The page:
Meteor M 2-4 Launch

UPDATED 11-20-2023

A few of the ride-along small sats Marafon-D №11L, TUSUR-GO, Vizard-ion, Gorizont, Colibri-s, RTU MIREA1.

Vizard Small Sat prepped and ready.

11/17/2023
The list of Russian Soyuz Launches now shows Meteor M2-4
(Роскосмос Метеоре-М № 2-4) set to launch February 22nd of 2024 UTC Time 05:43:xx.xxx) – Meteor-M №2-4, multiple small satellites as additional payloads – Soyuz-2-1B/Fregat-M (15000/142-03) – Vostochniy, 1S.

CURRENT LAUNCH PROJECTION (Subject to change!)

February 22nd 2024
Launch Vehicle Soyuz-2-1B/Fregat-M
Launch Site Vostochny, Cosmodrome Site 1S
Launch Window 05:43 UTC

Moscow time shown below. Changes and commands are sent to the satellites when sat is over Russia

Hydrometeorological satellite “Meteor-M” No. 2-4 is planned to be launched at the end of the year, said Ildar, General Director of the Scientific and Production Corporation “Space Monitoring Systems, Information, Control and Electromechanical Complexes” named after A. G. Iosifyan (VNIIEM, part of Roscosmos) Khalilyulin.

The Soyuz-2.1b will soon launch from the cosmodrome in the Amur Region with the Meteor-M hydrometeorological satellite No. 2-4 and a payload of other small spacecraft. It will launch from Cosmodrome Site 1S at the Vostochny Cosmodrome, Siberia, Russian Federation

The Fregat upper stage is a universal upper stage that is designed to launch spacecraft into various orbits. It is used as part of various types of launch vehicles, including Soyuz-type launch vehicles. The Fregat upper stage was designed and produced by the Scientific and Production Agency named after S.A. Lavochkin.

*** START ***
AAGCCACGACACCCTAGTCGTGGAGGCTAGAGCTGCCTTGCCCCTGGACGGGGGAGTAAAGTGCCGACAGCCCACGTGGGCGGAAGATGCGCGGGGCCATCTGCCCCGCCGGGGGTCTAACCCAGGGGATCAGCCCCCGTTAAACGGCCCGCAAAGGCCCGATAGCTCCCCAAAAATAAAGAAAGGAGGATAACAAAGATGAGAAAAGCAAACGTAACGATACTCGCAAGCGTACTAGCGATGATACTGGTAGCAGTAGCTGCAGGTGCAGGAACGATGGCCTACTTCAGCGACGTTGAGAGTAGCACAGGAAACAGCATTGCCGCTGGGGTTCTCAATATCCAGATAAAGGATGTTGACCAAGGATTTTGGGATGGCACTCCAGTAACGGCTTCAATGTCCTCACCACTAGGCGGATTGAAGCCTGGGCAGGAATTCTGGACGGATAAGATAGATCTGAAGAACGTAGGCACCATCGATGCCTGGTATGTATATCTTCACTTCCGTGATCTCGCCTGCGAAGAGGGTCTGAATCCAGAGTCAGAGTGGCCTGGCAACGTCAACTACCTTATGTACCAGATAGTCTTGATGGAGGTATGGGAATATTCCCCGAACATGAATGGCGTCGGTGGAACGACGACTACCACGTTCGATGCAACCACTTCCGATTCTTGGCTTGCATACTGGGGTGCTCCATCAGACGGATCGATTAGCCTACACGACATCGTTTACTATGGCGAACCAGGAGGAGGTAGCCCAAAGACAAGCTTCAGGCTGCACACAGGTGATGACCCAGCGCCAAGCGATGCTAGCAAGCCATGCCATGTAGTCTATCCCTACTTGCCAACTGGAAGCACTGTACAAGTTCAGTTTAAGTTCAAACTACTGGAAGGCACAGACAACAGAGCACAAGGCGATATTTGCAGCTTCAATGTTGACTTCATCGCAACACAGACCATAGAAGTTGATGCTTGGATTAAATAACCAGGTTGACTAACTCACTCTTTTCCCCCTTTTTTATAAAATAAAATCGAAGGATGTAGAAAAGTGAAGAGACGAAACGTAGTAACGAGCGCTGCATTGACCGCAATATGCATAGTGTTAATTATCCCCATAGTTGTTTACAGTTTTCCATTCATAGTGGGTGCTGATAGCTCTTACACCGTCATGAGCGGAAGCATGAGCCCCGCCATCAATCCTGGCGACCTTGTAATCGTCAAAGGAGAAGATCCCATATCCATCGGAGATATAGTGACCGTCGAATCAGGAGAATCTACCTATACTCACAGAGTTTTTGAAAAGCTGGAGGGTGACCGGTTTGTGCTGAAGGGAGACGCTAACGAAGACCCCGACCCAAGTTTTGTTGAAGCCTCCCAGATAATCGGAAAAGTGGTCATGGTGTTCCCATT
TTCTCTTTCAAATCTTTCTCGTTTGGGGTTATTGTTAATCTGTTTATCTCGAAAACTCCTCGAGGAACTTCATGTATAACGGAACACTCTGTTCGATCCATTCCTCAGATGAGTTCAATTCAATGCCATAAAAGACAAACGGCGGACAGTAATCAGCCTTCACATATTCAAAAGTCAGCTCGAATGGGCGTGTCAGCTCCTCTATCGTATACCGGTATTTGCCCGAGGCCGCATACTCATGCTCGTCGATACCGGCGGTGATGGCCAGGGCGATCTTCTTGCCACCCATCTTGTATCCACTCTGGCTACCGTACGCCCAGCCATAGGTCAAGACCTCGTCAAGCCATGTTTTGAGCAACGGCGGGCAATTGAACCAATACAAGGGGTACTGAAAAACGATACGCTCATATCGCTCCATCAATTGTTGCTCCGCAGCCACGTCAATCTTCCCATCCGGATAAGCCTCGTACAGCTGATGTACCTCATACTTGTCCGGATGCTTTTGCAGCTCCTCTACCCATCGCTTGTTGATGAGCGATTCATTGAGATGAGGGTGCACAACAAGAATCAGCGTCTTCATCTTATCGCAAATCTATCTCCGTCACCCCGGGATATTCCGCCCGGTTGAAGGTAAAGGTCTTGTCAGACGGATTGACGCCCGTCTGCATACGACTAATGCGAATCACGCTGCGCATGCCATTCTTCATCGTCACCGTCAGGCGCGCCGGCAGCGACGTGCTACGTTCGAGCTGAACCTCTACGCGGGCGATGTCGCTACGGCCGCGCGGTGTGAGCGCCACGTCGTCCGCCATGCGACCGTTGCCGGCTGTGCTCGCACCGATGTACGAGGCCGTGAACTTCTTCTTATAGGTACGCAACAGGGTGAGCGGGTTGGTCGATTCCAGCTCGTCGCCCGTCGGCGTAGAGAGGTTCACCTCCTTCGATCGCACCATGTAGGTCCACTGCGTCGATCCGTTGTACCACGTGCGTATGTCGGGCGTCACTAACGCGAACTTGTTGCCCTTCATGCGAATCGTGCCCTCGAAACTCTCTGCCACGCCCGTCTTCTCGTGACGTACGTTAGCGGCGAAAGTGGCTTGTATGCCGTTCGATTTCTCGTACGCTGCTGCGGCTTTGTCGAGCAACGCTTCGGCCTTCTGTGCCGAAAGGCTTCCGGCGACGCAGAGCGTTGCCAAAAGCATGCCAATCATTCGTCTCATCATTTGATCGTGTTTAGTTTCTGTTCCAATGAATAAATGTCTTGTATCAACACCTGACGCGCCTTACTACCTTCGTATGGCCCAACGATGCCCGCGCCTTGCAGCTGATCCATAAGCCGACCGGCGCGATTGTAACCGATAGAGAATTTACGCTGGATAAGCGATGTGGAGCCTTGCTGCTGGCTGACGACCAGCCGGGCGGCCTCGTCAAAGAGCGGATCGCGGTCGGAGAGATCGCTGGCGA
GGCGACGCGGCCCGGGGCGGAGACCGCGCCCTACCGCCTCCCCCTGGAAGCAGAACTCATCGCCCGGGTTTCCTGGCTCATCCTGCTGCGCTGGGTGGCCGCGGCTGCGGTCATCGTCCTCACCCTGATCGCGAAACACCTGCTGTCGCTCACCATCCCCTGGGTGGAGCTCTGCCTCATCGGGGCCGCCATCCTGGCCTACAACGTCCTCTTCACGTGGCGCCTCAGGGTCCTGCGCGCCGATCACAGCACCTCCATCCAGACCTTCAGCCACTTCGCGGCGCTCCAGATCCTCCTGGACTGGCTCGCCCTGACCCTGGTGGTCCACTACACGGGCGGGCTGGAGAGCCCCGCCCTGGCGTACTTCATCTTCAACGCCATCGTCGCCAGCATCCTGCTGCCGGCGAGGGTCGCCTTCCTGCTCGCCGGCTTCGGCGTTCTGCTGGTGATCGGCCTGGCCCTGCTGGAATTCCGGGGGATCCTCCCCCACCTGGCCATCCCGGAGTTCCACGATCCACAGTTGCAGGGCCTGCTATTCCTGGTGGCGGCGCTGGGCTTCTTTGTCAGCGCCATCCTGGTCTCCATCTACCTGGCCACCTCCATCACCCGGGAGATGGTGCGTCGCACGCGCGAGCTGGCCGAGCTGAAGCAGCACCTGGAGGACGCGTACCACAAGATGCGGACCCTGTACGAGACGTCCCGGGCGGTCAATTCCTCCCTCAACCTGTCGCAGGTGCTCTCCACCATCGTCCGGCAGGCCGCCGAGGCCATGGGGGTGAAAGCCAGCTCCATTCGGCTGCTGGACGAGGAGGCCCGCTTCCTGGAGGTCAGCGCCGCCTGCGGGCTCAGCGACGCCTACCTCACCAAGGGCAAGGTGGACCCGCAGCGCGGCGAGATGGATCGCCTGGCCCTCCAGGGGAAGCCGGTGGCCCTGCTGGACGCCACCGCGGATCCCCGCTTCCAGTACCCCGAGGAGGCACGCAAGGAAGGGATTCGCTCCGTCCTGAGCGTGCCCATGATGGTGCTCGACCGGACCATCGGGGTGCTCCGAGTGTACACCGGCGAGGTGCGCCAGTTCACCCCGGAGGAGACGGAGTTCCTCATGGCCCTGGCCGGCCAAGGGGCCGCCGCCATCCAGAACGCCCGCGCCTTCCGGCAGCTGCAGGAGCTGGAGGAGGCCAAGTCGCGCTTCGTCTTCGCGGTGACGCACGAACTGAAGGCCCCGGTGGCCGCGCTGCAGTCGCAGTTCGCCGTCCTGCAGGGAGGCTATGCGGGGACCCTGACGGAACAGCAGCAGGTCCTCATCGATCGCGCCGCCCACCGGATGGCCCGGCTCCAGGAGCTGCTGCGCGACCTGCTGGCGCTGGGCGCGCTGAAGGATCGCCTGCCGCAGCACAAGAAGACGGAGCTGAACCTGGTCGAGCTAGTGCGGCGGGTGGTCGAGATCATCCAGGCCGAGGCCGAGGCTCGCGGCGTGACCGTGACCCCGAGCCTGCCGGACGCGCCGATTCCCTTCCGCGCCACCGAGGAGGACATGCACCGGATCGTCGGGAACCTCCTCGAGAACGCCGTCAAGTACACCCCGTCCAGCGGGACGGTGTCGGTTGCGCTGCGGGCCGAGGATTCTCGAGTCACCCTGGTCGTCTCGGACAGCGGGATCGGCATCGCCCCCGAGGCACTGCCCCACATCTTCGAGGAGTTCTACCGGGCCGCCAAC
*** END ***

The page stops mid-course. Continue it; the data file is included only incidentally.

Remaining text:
The Meteor-M 2-4 spacecraft is a weather satellite that is designed to provide global observations of the Earth’s atmosphere and oceans. The spacecraft is equipped with a variety of instruments that can be used to monitor weather patterns, climate change, and other environmental phenomena. In addition to the MSU-MR Sensor package, it will, like M2-3 have aboard it the KMSS (Multispectral Scanning Imaging System).

The instrument comprises three cameras in the VNIR range; two cameras (MSU-100) have a focal length of 100 mm; the third one (MSU-50), has a focal length of 50 mm. The two MSU-100 cameras are tilted ±14º in cross-track to each side of the nadir; together they cover a swath width of 960 km, which is close to the swath of MSU-50. 

Each camera has a focal plane with 3 CCD lines (each covered with a corresponding filter) behind a common lens. The three-line camera system (with 3 CCD-lines in a focal plane and 1 lens, the corresponding detector elements of different bands look necessarily in different along-track directions) provides the following along-track observation directions: ±17º and 0º (nadir) for MSU-50, and ±8.7º and 0º for MSU-100. The KMSS instrument represents simply the mounting fixture of three separate cameras, and the KMSS image will be an image of 3 separate cameras put together in ground processing.

MTVZA-GY (Microwave Imaging/Sounding Microwave Radiometer) will also be onboard The objective of the MTVZA-GY instrument is to monitor ocean and land surfaces as well as global atmospheric parameters such as temperature and water vapor profiles and to obtain sea surface wind profiles. MTVZA-GY is a conical scanning instrument with a common field of view for imaging and sounding channels (simultaneous multispectral and polarization measurements), due to the single antenna design.

Meteor M2-4 is a clone of Meteor M2-3 and as such it can be expected to function on 137.1 and 137.9 MHz for LRPT and 1.7GHz for HRPT. As of 2023 Meteor M2-5 and Meteor M2-6 were in production at VNIIEM Corporation. The launch of the sea-monitoring Meteor-M No. 3, which was custom-designed to observe oceans with a high-resolution phased-array radar, has been pushed beyond 2025 due to a lack of funding.

December 16: A Soyuz-2.1b rocket to launch the 2,100-kilogram Arktika-M No. 2 remote-sensing satellite into a highly elliptical orbit. This is a priority satellite for Russian Weather Observation as the Meteor Satellites do not do a very good job of weather monitoring over the important Arctic regions.